Google’s mission statement and corporate culture reflect a philosophy that you can “make money without doing evil” and that “work should be challenging and the challenge should be fun”. These beliefs dominate life at Google. The official mission statement of the company is to “organize the world’s information and make it universally accessible and useful.”

In 2006, Google was selected by MBA students as the ideal place to work. In 2007 and 2008 Fortune Magazine named Google the Number 1 employer in their annual 100 Best Companies to Work For.

Google is a high-energy, fast paced work environment. While the dress code might be “casual” the company attracts and retains some of the brightest minds in the technology industry. There is a work hard, play hard atmosphere. The Google Mountain View, CA headquarters (aka “the Googleplex”) is a campus-like environment. There are workout facilities, a café, well stocked snack rooms, and a dorm like environment.

In my opinion, one of the coolest programs at Google is the 20% time program. All Engineers at Google are encouraged to spend 20% of their work time on projects that interest them. Not only does this keep Engineers happy and challenged, its also good business: some estimates put half of all new product launches can be directly attributed to projects that came from the 20% time program.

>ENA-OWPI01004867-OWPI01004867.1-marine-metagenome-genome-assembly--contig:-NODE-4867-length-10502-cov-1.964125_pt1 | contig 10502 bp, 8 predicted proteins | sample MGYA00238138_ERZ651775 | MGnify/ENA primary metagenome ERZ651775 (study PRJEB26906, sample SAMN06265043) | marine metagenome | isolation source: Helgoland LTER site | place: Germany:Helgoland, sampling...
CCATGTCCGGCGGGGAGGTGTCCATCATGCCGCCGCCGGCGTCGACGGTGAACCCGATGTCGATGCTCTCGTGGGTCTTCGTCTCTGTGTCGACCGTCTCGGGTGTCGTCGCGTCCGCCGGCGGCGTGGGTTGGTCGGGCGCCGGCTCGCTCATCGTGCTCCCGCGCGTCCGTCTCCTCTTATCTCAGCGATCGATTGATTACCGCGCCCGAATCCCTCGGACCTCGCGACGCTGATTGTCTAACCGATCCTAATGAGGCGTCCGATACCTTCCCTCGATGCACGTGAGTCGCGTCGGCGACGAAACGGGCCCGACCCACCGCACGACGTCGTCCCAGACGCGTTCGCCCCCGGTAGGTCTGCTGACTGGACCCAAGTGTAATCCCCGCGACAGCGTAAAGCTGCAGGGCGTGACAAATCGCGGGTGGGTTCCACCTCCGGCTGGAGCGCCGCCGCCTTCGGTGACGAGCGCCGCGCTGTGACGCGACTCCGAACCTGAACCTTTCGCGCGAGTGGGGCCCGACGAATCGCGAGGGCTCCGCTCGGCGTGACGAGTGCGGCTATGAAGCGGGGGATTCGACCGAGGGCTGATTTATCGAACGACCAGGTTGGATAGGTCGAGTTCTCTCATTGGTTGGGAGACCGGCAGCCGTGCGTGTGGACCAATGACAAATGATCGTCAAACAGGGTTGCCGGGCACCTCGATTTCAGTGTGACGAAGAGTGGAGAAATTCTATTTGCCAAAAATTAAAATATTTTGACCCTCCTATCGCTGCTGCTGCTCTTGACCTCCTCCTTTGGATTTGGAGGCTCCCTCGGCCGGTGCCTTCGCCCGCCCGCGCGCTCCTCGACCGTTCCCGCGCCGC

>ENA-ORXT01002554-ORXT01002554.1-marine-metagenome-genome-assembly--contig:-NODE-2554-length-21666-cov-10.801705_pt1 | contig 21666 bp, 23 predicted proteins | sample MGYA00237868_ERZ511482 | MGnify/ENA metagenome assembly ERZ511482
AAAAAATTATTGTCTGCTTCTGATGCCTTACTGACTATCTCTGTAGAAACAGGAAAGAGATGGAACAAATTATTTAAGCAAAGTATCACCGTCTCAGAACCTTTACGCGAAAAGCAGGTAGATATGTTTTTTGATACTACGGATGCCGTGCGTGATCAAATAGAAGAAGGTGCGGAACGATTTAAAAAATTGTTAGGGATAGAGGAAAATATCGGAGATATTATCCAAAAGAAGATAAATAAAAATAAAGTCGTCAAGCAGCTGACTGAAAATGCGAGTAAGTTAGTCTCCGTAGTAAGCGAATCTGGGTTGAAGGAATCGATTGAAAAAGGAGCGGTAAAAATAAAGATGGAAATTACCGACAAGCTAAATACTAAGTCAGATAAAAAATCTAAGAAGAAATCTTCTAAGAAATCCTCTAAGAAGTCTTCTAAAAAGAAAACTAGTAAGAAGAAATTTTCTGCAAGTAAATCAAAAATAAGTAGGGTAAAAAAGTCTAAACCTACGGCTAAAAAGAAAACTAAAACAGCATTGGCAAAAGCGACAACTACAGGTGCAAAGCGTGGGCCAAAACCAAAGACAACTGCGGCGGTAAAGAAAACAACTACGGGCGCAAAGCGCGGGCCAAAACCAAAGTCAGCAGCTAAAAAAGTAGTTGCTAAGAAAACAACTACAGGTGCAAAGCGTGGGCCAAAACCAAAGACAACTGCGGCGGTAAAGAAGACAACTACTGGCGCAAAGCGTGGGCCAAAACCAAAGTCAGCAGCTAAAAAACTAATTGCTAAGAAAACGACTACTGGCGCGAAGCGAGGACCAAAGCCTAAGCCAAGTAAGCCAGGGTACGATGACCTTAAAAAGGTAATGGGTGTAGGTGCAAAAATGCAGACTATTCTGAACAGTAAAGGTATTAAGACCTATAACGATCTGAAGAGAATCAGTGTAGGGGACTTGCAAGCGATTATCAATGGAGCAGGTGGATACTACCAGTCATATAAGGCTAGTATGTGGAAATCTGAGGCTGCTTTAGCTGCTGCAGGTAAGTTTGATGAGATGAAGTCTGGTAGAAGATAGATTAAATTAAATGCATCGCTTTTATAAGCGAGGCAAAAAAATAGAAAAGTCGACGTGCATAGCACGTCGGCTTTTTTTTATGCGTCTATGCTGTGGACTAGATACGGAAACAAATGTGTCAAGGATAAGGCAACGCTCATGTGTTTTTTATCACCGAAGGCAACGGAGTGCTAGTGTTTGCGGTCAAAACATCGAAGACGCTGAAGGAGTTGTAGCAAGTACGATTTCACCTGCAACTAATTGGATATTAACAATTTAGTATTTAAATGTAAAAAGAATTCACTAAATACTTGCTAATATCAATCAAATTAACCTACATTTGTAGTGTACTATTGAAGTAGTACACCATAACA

3.1 Jobs at Google:

In the United States, Google has offices in several states, including California, Illinois, Massachusetts, Arizona, Michigan, New York, Texas, North Carolina, Oklahoma, South Carolina, Pennsylvania, Oregon, Washington (Seattle) and Washington, DC. They currently have hundreds of openings in Engineering, IT, Operations and Support functions. Some of the current openings at Google: